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1 big thing: Why EU privacy rules keep security pros up at night
May 25 is a date long-circled in the calendars of information security and privacy officers worldwide because it marks the advent of the European Union's General Data Protection Regulation (GDPR).
Why it matters: The new rules impose strict penalties for improperly collecting or storing user's personal information. But the devil is in virtually every detail, from what actually constitutes personal information to how to define "collect" and "store" — and the resulting confusion could impact everything from criminal investigations to the blockchain industry.
What GDPR is trying to do: GDPR requires global businesses to receive explicit consent to store the personal data of any European citizen and provide a mechanism for users to delete any stored information. It also tightens security practices, including encouraging encryption.
- In the worst case, the EU will fine businesses 4% of global revenue, or a minimum of €20 million.
Where the problems begin: Personal information can be anything from the obvious (names, addresses, credit card information) to some more obscure pieces of data (users' internet addresses). But the law didn't foresee many of the instances where the public interest might be served by technology that doesn't follow its privacy rules.
- Blockchain is one. The WHOIS database, the internet's long-running public record of who owns which web site domain, is another — and is facing a likely shutdown as a result of GDPR.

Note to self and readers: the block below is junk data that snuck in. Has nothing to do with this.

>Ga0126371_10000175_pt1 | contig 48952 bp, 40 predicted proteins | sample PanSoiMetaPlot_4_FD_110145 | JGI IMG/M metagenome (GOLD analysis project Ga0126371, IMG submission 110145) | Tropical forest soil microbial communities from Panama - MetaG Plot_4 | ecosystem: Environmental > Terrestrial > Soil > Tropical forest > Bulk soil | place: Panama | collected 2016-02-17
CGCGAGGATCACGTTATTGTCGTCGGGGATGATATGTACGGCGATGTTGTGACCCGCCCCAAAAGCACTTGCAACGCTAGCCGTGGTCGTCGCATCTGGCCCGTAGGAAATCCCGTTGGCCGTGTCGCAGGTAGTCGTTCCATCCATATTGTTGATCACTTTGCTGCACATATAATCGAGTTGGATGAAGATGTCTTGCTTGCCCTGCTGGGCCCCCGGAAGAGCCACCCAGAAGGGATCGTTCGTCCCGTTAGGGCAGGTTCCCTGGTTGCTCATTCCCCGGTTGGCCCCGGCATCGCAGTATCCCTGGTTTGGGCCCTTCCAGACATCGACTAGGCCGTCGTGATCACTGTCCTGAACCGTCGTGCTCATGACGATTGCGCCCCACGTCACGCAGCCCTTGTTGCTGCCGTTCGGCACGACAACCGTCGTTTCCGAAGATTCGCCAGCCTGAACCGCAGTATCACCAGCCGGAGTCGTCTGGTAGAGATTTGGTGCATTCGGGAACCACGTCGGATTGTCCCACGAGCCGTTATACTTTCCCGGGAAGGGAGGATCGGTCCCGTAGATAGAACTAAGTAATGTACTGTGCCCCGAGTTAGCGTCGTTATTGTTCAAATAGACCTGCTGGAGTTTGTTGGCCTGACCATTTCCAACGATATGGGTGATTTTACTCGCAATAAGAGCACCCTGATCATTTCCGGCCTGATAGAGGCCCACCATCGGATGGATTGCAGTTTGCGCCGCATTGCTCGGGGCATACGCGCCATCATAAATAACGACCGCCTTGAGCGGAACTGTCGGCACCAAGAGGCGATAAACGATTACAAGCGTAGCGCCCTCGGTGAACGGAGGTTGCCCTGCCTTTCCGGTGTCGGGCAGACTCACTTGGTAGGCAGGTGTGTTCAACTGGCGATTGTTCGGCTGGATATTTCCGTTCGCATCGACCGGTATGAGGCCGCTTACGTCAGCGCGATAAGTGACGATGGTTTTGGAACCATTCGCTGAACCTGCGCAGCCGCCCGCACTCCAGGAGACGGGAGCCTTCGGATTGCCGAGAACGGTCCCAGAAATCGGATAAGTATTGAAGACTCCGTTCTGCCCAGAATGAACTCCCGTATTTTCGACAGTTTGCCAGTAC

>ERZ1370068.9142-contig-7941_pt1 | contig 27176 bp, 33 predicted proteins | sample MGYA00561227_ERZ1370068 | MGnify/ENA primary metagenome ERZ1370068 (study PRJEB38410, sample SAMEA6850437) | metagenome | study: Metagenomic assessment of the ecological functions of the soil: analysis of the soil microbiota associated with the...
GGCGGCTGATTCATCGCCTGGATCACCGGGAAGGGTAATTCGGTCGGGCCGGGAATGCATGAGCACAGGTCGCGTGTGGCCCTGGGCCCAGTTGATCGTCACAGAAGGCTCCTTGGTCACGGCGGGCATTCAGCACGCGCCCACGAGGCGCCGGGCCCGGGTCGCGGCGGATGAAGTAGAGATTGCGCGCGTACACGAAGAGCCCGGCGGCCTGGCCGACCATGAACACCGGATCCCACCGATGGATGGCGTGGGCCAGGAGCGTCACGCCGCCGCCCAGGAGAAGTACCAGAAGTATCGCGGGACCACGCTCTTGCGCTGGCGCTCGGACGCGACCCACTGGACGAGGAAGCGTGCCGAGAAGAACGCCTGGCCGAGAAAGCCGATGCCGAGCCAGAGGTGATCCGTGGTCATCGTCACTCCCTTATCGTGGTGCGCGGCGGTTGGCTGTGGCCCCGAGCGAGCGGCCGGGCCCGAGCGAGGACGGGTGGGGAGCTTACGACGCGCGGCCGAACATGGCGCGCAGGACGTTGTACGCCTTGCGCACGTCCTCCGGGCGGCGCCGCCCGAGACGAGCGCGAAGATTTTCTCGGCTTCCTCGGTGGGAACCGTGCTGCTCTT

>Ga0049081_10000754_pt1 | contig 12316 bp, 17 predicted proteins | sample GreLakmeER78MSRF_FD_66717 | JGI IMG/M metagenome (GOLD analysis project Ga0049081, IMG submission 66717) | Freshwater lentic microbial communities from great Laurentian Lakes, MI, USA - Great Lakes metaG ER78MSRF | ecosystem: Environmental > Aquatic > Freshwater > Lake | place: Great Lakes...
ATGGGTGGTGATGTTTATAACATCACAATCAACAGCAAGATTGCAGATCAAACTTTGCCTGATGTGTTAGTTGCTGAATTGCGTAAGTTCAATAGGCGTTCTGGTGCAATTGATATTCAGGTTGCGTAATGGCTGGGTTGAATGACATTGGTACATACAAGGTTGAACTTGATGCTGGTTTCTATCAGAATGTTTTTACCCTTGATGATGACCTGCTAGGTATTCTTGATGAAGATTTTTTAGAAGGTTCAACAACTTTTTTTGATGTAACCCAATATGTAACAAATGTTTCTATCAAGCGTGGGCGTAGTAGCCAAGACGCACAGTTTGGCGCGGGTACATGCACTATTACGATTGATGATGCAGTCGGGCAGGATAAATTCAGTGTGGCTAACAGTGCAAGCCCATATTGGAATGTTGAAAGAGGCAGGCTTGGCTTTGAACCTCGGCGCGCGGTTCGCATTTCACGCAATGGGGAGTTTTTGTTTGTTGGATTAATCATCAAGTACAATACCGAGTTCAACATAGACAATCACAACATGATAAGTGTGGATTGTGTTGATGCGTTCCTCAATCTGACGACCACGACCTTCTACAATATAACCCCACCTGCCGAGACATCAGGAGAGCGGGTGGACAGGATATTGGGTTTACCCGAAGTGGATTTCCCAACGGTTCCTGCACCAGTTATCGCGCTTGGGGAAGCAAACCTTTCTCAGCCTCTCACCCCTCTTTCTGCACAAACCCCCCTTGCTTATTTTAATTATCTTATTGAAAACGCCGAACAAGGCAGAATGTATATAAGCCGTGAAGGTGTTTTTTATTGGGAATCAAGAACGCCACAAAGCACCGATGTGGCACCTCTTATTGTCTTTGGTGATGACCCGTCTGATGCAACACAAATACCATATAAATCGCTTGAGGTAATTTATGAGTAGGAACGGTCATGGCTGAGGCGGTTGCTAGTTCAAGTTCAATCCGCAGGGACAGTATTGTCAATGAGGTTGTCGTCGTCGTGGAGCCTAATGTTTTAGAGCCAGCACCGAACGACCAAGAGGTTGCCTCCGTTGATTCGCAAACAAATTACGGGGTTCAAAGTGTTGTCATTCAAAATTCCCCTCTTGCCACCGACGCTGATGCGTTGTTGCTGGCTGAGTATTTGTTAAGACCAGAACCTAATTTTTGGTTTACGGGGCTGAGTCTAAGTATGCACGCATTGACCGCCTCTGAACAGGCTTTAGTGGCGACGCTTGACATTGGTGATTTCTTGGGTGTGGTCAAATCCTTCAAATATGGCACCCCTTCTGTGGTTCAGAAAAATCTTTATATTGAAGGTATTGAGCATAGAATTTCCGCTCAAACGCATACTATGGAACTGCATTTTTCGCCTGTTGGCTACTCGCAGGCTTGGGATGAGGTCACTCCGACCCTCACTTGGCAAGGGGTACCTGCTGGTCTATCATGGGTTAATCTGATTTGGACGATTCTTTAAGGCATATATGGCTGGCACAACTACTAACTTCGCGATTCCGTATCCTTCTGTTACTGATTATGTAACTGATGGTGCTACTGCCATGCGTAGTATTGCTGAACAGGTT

- Smaller firms are less prepared for GDPR than larger ones, so they'll be in for some rude surprises.
2. Inventive scammers already using GDPR in new phishing schemes
Researchers at Redscan (reported by ZDNet here) are already picking up phishing scams disguised as common websites asking for GDPR-required consent forms to store personal data.
Why it matters: Since all websites must now double-check whether customers are comfortable storing their information under the new EU privacy laws, users are going to be inundated with these requests — and will likely let their guard down.
The details: The scam caught by Redscan looks like an Airbnb notification about complying with GDPR rules. Anyone who clicks through will be asked for personal data, account credentials and credit card info.
3. Schneider patches critical infrastructure bugs
Tenable announced Wednesday it had discovered a security vulnerability in two applications used by Schneider Electric, a global maker of industrial control systems for power plants and factories with $30 billion in revenue. Schneider has released a patch.
Why it matters: This sort of news is a call for firms that run industrial systems like Schneider's to keep them up to date.
Hacking critical infrastructure is tough, and the threats are often inflated by the media. This problem wasn't the one thing preventing Russian hackers from blacking out the U.S. But it was, potentially, one link in a chain of events that could lead to a plant shutdown. Those things are important to fix, too.